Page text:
12 Songs, 1 Hour 37 Minutes

EDITORS’ NOTES

La Fenice is one of a number of documents from Keith Jarrett’s 2000s road archive, joining Radiance, Creation, and other resplendent solo-piano titles. A double album, it captures Jarrett once again in his element, playing alone with no preparation in freely improvised odysseys that range widely in length. The bluesy boogie of “Part VIII,” the grand and gorgeous balladry of “Part IV,” the gospel-tinged swing of “Part V”: These are stylistic paths that Jarrett has traveled over the course of decades, always with a different end result. But with the ghostly “Part VI,” a magical unfolding of harmony that stretches to nearly 15 minutes, he breaks through to another level (one of the key objectives of these solo endeavors). On “Part VII,” with its highly unpredictable modulations that evoke mysterious shadows, Jarrett does it yet again. In between is a classically flavored rendering of Gilbert & Sullivan’s “The Sun Whose Rays Are All Ablaze,” one of four composed pieces in the program. Another, “Blossom,” is a contemplative original from Jarrett’s European Quartet days.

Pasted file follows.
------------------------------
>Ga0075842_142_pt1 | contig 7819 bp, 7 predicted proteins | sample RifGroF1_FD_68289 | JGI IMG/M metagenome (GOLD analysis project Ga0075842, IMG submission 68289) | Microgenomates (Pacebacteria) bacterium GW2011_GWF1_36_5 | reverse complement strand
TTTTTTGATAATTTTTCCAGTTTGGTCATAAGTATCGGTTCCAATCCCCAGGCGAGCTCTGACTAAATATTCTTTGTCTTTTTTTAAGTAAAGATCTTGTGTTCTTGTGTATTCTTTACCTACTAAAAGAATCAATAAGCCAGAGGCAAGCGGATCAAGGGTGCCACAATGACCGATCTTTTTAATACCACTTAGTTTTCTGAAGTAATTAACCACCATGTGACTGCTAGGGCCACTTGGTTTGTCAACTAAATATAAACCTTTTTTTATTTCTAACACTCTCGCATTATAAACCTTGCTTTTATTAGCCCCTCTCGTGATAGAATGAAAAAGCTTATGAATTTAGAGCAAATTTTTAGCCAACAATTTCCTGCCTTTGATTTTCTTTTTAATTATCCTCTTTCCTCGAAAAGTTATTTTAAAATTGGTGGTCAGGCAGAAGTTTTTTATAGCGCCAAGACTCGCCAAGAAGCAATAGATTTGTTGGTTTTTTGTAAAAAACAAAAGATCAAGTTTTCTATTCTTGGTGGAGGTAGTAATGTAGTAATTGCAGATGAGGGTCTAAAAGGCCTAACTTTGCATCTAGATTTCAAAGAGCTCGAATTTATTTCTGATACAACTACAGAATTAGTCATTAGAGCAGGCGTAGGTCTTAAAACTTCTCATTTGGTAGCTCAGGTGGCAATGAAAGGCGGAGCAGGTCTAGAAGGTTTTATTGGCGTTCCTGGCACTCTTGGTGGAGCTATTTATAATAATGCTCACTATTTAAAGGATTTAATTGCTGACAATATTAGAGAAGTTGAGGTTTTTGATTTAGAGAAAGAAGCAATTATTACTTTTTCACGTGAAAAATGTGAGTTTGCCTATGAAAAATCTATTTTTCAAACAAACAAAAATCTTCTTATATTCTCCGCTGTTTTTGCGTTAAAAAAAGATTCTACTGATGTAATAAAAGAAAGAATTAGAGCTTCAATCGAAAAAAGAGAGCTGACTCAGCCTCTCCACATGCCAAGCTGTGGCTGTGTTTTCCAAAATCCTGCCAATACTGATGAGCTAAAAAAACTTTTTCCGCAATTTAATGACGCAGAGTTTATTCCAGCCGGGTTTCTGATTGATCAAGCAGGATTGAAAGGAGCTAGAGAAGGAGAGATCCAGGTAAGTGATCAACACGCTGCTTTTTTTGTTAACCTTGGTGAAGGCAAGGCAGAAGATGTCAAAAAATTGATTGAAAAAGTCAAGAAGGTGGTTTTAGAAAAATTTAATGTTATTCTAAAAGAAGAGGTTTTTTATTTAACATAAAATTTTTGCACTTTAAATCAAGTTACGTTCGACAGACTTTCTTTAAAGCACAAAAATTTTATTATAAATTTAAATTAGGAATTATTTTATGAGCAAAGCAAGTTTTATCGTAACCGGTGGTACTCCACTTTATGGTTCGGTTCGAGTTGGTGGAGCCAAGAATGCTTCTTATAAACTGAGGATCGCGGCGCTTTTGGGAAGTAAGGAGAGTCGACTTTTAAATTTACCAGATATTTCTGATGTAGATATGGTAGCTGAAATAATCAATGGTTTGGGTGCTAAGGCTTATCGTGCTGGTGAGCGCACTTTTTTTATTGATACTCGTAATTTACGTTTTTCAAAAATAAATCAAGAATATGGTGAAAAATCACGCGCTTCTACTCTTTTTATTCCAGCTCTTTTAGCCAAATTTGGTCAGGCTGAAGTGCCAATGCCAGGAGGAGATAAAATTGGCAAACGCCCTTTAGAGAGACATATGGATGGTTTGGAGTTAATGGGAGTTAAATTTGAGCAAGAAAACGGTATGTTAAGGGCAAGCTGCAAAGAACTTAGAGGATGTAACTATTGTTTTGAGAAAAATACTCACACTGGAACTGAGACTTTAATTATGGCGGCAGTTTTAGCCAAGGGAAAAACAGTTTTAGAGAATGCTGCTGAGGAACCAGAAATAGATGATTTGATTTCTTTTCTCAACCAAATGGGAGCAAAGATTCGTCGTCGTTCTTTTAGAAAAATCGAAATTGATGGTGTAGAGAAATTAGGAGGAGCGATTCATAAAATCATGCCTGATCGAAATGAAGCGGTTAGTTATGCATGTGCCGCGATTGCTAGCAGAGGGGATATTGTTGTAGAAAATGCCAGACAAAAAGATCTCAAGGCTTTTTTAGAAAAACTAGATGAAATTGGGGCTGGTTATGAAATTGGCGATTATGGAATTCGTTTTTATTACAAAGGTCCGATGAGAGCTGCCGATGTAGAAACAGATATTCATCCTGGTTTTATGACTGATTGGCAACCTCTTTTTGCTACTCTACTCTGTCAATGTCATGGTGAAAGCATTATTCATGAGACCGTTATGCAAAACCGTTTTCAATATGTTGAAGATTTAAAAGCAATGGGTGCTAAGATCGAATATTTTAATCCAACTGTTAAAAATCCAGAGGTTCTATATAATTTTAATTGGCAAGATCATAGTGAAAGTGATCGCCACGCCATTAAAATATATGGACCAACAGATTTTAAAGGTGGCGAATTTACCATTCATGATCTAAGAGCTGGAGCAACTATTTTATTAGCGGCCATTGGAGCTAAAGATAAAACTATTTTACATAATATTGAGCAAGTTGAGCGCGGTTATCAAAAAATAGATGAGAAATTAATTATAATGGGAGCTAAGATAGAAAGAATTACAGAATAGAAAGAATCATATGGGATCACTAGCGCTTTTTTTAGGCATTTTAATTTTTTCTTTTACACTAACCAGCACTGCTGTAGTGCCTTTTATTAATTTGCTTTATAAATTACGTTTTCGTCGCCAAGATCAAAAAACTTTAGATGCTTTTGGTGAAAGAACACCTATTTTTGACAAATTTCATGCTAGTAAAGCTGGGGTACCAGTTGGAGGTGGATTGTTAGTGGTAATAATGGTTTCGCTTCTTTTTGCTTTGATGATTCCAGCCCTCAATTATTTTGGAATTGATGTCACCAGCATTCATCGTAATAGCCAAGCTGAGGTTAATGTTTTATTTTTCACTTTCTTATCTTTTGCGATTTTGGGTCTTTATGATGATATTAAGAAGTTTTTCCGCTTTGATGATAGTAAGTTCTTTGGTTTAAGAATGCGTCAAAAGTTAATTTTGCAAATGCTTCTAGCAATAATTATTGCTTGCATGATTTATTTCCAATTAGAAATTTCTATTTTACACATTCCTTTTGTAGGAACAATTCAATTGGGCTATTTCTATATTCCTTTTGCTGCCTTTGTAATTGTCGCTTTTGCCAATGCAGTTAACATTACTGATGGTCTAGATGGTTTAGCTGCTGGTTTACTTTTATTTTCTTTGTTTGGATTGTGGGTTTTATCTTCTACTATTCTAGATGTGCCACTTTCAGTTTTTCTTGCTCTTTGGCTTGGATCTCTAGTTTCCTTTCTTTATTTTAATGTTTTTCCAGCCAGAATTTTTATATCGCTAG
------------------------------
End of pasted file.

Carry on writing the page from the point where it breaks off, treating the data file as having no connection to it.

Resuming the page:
EDITORS’ NOTES

La Fenice is one of a number of documents from Keith Jarrett’s 2000s road archive, joining Radiance, Creation, and other resplendent solo-piano titles. A double album, it captures Jarrett once again in his element, playing alone with no preparation in freely improvised odysseys that range widely in length. The bluesy boogie of “Part VIII,” the grand and gorgeous balladry of “Part IV,” the gospel-tinged swing of “Part V”: These are stylistic paths that Jarrett has traveled over the course of decades, always with a different end result. But with the ghostly “Part VI,” a magical unfolding of harmony that stretches to nearly 15 minutes, he breaks through to another level (one of the key objectives of these solo endeavors). On “Part VII,” with its highly unpredictable modulations that evoke mysterious shadows, Jarrett does it yet again. In between is a classically flavored rendering of Gilbert & Sullivan’s “The Sun Whose Rays Are All Ablaze,” one of four composed pieces in the program. Another, “Blossom,” is a contemplative original from Jarrett’s European Quartet days.

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